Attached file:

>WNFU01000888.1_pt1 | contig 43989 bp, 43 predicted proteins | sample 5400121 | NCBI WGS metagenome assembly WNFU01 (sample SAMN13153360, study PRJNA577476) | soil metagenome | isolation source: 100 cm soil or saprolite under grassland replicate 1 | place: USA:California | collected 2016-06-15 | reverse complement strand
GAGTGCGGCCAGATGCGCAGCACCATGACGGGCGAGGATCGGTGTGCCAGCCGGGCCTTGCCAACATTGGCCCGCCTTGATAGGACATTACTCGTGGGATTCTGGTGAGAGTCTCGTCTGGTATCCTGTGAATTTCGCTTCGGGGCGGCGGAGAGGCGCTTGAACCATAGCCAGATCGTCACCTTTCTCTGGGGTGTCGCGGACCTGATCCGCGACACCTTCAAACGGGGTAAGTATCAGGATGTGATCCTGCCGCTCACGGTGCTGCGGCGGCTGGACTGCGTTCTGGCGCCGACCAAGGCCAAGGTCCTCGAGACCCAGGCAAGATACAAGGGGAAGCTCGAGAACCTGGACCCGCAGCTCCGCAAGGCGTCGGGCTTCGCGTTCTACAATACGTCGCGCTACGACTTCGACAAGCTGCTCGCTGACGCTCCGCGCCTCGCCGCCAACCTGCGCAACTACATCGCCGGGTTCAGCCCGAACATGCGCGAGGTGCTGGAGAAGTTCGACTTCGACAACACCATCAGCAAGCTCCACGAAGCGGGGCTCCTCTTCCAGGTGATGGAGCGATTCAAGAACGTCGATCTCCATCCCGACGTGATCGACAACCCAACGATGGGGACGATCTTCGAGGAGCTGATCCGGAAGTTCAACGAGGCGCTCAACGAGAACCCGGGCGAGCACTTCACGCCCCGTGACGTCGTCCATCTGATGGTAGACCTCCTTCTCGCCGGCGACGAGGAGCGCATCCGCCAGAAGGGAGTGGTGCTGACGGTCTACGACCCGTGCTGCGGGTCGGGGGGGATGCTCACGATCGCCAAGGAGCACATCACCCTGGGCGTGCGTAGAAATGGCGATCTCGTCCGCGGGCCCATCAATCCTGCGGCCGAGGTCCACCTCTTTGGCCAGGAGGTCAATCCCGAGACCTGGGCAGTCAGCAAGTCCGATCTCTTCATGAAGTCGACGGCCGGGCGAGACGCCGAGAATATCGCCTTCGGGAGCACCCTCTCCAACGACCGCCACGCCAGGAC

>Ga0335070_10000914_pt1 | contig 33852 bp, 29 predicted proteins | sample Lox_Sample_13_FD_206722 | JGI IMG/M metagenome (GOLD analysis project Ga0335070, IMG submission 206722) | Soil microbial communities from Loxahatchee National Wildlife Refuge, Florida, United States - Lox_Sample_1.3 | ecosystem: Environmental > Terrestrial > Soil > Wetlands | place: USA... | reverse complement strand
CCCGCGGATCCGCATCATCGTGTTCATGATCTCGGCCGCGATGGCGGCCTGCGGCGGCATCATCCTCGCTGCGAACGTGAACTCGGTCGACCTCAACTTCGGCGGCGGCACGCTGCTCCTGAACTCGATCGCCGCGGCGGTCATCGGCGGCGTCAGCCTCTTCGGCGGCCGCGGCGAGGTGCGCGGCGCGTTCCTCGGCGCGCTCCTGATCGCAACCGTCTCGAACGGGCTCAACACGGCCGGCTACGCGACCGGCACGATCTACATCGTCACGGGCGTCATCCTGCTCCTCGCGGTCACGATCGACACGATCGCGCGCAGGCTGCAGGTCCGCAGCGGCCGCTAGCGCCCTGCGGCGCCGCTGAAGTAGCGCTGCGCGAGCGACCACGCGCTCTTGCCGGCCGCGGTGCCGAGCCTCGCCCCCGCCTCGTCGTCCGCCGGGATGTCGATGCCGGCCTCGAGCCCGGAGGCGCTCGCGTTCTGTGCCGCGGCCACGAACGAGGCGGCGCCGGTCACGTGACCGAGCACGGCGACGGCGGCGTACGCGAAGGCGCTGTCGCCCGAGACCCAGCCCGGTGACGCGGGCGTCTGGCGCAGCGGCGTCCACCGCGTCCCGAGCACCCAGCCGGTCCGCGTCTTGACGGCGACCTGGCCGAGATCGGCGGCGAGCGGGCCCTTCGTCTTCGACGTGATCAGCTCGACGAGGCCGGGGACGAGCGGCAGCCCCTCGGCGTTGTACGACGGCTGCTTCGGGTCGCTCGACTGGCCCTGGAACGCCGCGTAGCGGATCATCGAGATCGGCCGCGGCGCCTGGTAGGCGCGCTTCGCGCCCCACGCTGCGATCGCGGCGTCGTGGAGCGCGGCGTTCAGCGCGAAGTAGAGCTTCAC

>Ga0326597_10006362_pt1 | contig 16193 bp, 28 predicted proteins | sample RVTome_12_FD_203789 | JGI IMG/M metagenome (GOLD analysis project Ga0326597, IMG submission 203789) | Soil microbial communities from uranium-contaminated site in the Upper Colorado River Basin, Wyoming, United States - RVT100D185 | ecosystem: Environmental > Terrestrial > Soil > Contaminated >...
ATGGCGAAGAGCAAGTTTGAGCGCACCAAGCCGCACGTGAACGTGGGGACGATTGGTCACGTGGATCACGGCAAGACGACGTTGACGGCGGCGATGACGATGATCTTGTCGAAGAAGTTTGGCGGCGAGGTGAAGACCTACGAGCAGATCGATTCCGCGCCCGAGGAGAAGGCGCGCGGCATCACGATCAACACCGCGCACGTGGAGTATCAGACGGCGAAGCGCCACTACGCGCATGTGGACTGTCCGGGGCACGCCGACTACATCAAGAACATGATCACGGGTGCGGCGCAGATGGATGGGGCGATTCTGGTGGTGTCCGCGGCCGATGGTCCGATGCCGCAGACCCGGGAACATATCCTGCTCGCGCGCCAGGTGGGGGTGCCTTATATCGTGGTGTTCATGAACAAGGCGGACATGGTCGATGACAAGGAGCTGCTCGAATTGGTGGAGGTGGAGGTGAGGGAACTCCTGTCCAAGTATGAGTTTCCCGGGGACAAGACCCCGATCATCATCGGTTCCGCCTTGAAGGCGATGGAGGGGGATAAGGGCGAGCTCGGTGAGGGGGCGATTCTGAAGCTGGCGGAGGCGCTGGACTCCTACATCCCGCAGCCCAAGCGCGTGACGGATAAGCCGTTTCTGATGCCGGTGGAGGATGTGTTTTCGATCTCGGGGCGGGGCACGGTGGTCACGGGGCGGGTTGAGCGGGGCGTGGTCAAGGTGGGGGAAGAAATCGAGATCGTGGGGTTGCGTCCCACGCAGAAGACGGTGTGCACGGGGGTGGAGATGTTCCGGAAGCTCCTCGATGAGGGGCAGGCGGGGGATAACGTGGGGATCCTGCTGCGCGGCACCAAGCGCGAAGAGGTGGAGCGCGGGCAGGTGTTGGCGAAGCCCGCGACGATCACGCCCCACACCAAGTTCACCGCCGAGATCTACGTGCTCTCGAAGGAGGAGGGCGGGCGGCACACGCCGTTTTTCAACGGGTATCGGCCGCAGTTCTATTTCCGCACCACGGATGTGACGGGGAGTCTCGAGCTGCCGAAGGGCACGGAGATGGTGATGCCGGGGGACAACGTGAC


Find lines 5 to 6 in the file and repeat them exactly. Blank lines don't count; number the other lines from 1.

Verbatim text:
>Ga0326597_10006362_pt1 | contig 16193 bp, 28 predicted proteins | sample RVTome_12_FD_203789 | JGI IMG/M metagenome (GOLD analysis project Ga0326597, IMG submission 203789) | Soil microbial communities from uranium-contaminated site in the Upper Colorado River Basin, Wyoming, United States - RVT100D185 | ecosystem: Environmental > Terrestrial > Soil > Contaminated >...
ATGGCGAAGAGCAAGTTTGAGCGCACCAAGCCGCACGTGAACGTGGGGACGATTGGTCACGTGGATCACGGCAAGACGACGTTGACGGCGGCGATGACGATGATCTTGTCGAAGAAGTTTGGCGGCGAGGTGAAGACCTACGAGCAGATCGATTCCGCGCCCGAGGAGAAGGCGCGCGGCATCACGATCAACACCGCGCACGTGGAGTATCAGACGGCGAAGCGCCACTACGCGCATGTGGACTGTCCGGGGCACGCCGACTACATCAAGAACATGATCACGGGTGCGGCGCAGATGGATGGGGCGATTCTGGTGGTGTCCGCGGCCGATGGTCCGATGCCGCAGACCCGGGAACATATCCTGCTCGCGCGCCAGGTGGGGGTGCCTTATATCGTGGTGTTCATGAACAAGGCGGACATGGTCGATGACAAGGAGCTGCTCGAATTGGTGGAGGTGGAGGTGAGGGAACTCCTGTCCAAGTATGAGTTTCCCGGGGACAAGACCCCGATCATCATCGGTTCCGCCTTGAAGGCGATGGAGGGGGATAAGGGCGAGCTCGGTGAGGGGGCGATTCTGAAGCTGGCGGAGGCGCTGGACTCCTACATCCCGCAGCCCAAGCGCGTGACGGATAAGCCGTTTCTGATGCCGGTGGAGGATGTGTTTTCGATCTCGGGGCGGGGCACGGTGGTCACGGGGCGGGTTGAGCGGGGCGTGGTCAAGGTGGGGGAAGAAATCGAGATCGTGGGGTTGCGTCCCACGCAGAAGACGGTGTGCACGGGGGTGGAGATGTTCCGGAAGCTCCTCGATGAGGGGCAGGCGGGGGATAACGTGGGGATCCTGCTGCGCGGCACCAAGCGCGAAGAGGTGGAGCGCGGGCAGGTGTTGGCGAAGCCCGCGACGATCACGCCCCACACCAAGTTCACCGCCGAGATCTACGTGCTCTCGAAGGAGGAGGGCGGGCGGCACACGCCGTTTTTCAACGGGTATCGGCCGCAGTTCTATTTCCGCACCACGGATGTGACGGGGAGTCTCGAGCTGCCGAAGGGCACGGAGATGGTGATGCCGGGGGACAACGTGAC